After a few weeks in my new town, a strange feeling started to creep over me. It began as moments of confusion: I’d be hungry and would not know what to do. In college, I’d just open my door and shout down the hall to see who else was hungry and then head out. Now, I’d drive through Arby’s and bring my sad sack of beef*** back to my apartment to eat alone. Eventually, my not-very-evolved emotional brain put the pieces together and realized the strange feeling I was experiencing had a name: Loneliness. I was lonely, and I needed people.
My first thought was, “This is definitely a weakness.” Surely the feeling of needing people was a juvenile trait that I was meant to leave behind at college like my old futon**** as I drove off into adulthood. Adults are independent. Adults are self-sufficient. They pay their own rent, get their own meals, and are totally fine on their own.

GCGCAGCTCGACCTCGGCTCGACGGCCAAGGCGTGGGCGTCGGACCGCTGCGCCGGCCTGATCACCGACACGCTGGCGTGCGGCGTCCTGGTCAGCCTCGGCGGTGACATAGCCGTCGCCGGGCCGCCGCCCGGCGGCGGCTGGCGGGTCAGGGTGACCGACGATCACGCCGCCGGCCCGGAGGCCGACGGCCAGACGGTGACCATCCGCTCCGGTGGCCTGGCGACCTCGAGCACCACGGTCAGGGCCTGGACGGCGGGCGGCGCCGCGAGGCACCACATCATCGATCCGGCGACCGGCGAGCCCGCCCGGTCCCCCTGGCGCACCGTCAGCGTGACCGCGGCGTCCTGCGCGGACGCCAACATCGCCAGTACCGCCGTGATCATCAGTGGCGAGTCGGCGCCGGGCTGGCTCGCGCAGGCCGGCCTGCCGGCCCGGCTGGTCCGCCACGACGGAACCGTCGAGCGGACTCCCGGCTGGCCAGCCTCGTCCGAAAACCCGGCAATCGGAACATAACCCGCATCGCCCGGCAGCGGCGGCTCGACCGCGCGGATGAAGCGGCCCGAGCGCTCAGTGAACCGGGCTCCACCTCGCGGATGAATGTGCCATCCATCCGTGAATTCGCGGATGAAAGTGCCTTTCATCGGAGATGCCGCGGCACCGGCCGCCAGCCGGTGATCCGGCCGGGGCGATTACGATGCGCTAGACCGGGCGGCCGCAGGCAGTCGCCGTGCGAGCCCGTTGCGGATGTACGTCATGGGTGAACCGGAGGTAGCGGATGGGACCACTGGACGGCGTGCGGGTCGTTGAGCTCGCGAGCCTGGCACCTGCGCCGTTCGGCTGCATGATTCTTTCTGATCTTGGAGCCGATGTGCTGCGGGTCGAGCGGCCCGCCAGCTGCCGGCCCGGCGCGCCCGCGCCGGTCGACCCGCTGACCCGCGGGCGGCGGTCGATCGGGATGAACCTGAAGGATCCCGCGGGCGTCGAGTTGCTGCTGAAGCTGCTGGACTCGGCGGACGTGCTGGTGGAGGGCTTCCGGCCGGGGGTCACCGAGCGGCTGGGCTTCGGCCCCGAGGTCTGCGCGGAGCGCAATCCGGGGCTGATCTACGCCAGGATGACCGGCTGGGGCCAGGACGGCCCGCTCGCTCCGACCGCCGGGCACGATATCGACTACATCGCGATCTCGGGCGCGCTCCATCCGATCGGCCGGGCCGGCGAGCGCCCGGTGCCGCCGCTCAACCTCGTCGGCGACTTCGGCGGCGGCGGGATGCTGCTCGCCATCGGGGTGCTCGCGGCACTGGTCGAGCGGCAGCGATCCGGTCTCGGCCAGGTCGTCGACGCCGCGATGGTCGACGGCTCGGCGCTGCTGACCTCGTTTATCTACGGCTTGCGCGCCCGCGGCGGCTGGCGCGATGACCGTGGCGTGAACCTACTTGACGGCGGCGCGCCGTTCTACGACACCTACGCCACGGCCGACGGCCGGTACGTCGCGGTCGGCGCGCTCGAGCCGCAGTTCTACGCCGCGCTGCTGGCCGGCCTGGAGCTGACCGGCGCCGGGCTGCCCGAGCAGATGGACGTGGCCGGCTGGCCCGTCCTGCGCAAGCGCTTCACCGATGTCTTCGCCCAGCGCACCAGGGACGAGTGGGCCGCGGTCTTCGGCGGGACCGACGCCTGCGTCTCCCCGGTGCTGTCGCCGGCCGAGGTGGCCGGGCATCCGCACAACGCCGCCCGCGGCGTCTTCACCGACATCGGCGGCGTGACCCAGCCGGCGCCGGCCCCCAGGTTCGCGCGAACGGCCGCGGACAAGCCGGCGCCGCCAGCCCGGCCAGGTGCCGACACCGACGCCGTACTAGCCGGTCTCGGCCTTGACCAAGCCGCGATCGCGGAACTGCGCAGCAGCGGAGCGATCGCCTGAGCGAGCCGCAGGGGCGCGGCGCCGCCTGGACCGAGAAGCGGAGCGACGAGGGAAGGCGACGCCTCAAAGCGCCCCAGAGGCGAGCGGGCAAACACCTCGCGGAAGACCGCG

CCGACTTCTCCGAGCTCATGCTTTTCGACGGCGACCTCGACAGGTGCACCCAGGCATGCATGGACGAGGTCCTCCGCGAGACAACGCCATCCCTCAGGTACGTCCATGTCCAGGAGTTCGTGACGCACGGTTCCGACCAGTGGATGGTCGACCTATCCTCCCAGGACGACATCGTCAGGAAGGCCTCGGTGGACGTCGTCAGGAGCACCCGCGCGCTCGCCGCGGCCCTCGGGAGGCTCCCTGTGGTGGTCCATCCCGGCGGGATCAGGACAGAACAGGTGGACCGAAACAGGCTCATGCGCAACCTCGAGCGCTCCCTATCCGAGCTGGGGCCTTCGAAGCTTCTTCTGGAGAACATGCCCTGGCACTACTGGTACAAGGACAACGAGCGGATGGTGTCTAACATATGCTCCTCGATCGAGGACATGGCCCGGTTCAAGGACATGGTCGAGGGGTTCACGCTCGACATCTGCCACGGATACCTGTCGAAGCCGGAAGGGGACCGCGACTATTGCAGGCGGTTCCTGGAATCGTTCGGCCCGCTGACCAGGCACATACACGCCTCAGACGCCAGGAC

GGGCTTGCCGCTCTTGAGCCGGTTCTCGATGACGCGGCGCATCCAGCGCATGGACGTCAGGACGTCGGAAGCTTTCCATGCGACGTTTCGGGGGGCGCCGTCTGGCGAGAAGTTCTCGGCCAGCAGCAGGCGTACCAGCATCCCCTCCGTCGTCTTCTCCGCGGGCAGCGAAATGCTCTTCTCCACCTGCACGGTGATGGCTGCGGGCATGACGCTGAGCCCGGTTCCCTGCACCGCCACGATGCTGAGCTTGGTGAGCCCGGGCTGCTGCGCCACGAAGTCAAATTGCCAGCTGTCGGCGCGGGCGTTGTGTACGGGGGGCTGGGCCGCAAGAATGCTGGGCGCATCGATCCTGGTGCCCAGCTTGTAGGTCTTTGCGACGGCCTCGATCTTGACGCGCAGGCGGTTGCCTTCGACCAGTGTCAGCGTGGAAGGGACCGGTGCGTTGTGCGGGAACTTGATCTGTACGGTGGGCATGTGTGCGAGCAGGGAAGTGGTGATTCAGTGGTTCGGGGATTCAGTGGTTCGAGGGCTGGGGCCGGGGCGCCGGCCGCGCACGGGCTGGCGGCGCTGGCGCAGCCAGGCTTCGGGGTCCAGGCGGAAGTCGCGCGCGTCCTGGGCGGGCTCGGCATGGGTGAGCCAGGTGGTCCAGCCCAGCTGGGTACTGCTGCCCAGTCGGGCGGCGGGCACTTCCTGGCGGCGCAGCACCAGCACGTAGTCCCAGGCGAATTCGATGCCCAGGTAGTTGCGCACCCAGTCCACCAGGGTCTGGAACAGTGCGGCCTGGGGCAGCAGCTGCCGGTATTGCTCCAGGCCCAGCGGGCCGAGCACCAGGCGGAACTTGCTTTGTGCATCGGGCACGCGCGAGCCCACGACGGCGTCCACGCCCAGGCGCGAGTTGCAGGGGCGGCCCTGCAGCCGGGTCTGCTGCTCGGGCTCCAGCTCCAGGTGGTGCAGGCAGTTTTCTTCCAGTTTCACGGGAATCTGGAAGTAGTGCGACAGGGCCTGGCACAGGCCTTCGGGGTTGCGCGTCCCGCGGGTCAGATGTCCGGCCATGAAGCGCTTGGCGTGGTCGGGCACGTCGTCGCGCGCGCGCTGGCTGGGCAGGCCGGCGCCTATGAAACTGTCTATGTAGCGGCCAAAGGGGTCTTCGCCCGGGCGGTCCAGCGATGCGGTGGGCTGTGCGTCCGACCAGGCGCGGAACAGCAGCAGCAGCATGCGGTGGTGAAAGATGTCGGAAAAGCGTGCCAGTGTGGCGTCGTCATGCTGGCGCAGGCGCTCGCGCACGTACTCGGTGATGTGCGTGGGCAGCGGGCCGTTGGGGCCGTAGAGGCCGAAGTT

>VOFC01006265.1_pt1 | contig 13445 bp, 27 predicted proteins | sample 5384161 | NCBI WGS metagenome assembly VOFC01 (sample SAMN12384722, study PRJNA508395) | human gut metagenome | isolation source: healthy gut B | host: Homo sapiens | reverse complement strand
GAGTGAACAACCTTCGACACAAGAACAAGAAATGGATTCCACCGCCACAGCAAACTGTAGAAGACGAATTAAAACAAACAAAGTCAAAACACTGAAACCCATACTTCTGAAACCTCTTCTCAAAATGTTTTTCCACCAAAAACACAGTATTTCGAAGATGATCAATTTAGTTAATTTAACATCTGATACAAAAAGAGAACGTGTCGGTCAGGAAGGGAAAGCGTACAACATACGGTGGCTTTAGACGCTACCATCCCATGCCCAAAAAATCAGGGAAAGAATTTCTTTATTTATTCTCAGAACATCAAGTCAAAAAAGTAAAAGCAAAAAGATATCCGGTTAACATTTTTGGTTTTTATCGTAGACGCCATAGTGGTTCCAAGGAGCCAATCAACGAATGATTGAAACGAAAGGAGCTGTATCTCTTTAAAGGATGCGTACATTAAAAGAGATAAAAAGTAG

So I decided to fix the problem by teaching myself not to need people. I ate alone. I lived alone. And I progressively got sadder.
Then I noticed something in the Bible. Again and again, Jesus seemed to point out the fact that people actually need other people in order to survive and thrive. Jesus didn’t see a desire for friendships as a weakness, a hold over from our younger days. In fact, he actually directed people to do whatever it took to get good friends. In one place (Luke 16:9) he even said, “I tell you, use worldly wealth to gain friends for yourselves…” Like, pay frat dues if that’s what it takes.